Every time has its own special topics and brings about corresponding book successes. The futurologist Horst Opaschowski speaks above all of the "3K", wars, crises and catastrophes, which are currently the epicenter of the social discussion. No wonder that non-fiction is clearly in vogue and that non-fiction books sell particularly well. It doesn't always have to be a novel. Fiction is still popular with authors, but continues to be confronted with lost sales in the book trade. Read here which developments and trends are currently determining the book market and how this affects the particularly popular subject groups.
Choice of subject
And how do you approach the topic in the chosen genre? Think ahead. Check out the latest news and flip through magazines for future trends. There are many blogs, magazines, portals or trade fairs that follow current trends but also future developments. Be informed and vigilant. Go on a search for traces of the topics of the future that have not yet been translated into literature or non-fiction books. Readers want to engage with creative new ideas and learn something. When researching, it simply means switching on brain cells and seismographically capturing current trends in advance. Perhaps you come across one or the other topic that interests you and for which there is no publication yet. Some magazines that could help with topic research to get started: Das Handelsblatt, The Guardian, Financial Times, Time, Economist, New York Times. The Zukunftsinstitut, for example, is a good address if you want to be informed about tomorrow's trends through the work of think tanks. Here you can get information online or register for the newsletter. Take part in future fairs, go to Cebit, the Future Day in Frankfurt and other trend and future fairs. In addition, don't miss any post in our tredition blog, where we regularly report on trending topics in the book market. You will quickly notice that the topic research can be very exciting, it is not that difficult to find exciting topics.
4 Learn creative writing
Image: You can learn creative writing!
Not everyone can write! Writing is a craft that requires certain armaments. Before you start writing your book, you should take care of learning these tools. Take writing classes, take creative writing classes, or get your own standard works to study yourself. Take away from there how to convert ideas into texts, structure books and much more and apply this knowledge in your everyday writing. In the best case scenario, you will learn to recognize your own strengths while writing and to stimulate your own creativity. Use methods such as idea clustering or brainstorming, in which you first let your ideas run free and then group them and develop them into a text. Find out beforehand how you can avoid or encounter writer's block, how you implement feelings and emotions and ideas, how they approach different types of text. Before and while writing, you should always remind yourself that the main thing is to translate an idea into a story or, in a non-fiction or specialist book, into core topics that grasp the reader immediately and never let go. Regardless of whether it is a novel or a non-fiction book, the reader should not be bored under any circumstances, but should be entertained and informed. Learn to tell stories and to express your own ideas in stories. You will then also inspire publishers - and readers for yourself.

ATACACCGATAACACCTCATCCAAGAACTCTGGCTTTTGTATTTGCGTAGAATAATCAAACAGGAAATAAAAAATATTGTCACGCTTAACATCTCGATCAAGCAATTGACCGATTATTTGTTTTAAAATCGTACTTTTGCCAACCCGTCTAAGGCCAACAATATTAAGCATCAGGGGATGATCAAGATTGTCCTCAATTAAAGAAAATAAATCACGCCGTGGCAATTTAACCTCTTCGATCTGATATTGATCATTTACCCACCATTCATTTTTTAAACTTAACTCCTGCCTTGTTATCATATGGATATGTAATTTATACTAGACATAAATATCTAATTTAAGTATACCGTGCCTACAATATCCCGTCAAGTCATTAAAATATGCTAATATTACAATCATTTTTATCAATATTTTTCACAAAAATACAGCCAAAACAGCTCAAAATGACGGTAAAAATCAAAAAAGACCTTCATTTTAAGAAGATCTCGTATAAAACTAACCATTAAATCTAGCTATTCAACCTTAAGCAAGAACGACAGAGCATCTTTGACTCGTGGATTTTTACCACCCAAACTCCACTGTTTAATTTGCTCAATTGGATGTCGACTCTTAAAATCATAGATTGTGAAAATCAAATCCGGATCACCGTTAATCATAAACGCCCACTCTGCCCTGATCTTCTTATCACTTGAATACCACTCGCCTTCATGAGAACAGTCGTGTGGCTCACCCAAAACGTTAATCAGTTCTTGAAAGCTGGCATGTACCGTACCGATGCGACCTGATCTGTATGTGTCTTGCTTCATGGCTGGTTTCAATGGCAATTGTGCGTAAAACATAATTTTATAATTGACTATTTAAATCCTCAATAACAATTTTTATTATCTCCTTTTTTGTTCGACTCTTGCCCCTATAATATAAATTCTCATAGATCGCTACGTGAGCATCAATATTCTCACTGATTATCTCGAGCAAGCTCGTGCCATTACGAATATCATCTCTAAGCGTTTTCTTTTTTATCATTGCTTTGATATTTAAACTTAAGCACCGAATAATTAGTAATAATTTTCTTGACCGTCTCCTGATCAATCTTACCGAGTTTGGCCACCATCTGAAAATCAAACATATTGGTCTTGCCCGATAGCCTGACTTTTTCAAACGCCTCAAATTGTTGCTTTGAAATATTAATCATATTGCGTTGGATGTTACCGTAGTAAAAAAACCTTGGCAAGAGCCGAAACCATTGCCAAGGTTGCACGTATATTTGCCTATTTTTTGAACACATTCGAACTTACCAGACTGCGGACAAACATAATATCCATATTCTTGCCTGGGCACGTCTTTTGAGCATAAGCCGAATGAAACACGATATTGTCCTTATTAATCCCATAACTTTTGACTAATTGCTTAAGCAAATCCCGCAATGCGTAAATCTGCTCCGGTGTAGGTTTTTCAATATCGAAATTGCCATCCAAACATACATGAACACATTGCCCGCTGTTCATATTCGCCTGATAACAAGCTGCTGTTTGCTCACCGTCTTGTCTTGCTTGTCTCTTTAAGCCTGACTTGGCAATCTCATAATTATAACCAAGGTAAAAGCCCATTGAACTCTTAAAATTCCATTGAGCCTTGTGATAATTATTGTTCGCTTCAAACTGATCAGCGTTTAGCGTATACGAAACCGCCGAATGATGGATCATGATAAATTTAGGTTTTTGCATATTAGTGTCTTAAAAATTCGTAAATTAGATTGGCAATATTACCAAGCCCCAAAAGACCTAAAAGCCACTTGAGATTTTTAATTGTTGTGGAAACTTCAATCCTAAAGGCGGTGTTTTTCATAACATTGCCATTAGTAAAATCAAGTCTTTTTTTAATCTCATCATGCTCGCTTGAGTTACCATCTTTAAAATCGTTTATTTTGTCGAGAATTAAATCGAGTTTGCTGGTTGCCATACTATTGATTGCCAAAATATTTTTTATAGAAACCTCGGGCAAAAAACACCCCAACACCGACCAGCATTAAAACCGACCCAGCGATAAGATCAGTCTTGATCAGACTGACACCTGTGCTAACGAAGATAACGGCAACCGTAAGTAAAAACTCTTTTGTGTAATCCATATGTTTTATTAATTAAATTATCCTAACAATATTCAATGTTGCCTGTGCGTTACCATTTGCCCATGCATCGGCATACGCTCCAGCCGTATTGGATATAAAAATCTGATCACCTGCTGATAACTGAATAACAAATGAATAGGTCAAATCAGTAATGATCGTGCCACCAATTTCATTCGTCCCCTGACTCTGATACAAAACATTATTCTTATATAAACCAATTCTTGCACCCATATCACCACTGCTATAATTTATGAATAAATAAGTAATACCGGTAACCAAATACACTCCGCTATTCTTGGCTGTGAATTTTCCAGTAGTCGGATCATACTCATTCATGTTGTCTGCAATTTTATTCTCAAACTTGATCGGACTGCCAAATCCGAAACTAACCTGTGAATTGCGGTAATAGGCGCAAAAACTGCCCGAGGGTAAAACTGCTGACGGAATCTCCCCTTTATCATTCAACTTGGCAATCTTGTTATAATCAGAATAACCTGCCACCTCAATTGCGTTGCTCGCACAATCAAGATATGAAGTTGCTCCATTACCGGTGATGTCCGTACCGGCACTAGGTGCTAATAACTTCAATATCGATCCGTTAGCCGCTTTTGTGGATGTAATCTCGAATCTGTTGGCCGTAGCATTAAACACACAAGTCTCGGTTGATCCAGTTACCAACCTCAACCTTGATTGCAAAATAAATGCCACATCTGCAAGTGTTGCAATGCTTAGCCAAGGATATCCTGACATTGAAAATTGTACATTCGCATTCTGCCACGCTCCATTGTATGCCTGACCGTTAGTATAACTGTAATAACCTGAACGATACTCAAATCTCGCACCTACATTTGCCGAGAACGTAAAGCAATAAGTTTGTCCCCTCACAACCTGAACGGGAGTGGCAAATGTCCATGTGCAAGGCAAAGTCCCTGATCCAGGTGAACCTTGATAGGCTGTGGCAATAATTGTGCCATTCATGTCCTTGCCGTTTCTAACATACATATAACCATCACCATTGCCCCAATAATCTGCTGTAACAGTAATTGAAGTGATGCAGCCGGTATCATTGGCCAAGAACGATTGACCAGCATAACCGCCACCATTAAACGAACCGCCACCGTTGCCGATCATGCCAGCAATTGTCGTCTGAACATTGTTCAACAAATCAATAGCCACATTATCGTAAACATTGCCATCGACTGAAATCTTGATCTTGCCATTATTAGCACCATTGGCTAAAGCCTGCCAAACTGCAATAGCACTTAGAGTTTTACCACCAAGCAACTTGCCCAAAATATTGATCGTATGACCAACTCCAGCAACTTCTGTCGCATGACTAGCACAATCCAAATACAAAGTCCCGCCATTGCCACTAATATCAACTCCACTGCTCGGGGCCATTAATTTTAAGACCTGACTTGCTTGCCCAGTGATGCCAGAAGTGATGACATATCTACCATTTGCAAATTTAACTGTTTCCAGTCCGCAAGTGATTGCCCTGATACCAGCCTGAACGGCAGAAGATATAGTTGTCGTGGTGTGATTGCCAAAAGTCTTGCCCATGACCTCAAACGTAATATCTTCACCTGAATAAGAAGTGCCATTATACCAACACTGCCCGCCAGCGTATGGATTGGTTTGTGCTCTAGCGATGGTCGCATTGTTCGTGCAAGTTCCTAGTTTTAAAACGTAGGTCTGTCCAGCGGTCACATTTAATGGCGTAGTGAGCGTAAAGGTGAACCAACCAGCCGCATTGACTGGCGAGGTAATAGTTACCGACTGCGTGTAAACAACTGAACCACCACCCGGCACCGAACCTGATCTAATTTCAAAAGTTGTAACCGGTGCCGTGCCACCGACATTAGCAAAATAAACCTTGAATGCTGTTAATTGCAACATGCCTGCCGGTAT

5 Design and structure book content
Image: A well thought-out concept or a storyboard in advance makes the paperwork easier.
Plot, plot, topic structure. At first, it all sounds very complicated and like a lot of work. When it comes to actually translating ideas into texts, many authors fail. Not due to a lack of talent, but often because they proceed in an unstructured manner or have not taken care of a detailed and well-thought-out structure of their text in advance. So before you start writing, come up with a concept in which you plan exactly how your book should be structured. Define a kind of framework for the text of the book that you always have in the back of your mind when writing when it comes to the implementation of individual steps. In this way, you can organize your story and your individual work tasks step by step, plan contexts and build the text based on this structure. You can make do with an exposé for your book or a storyboard that shows you at what point you are while you are writing the book. It is advisable to check again and again as your text progresses, whether the causal relationships are correct, there are no logical breaks and the overall structure makes sense as a whole.
6 Set work goals and define steps
Once you have found a good structure, it is important to define the individual work steps and create a plan that defines the implementation of your text work. Nothing is worse than just getting started and failing in the middle of the project because the project was not created in individual feasible steps - or you, as the author, postpone the implementation of the book forever due to a lack of previous organization. You should therefore define your goals in writing in advance and give them a deadline. A little pressure can never hurt to avoid finishing your own book from slipping back and forth. Getting through all of the work is much easier if you define sub-goals and then break them down into smaller goals. Make a time plan and also make a checklist with all the points that you need to consider during implementation. If you have successfully achieved goals, you can also reward yourself once.
7 Think of the reader as you write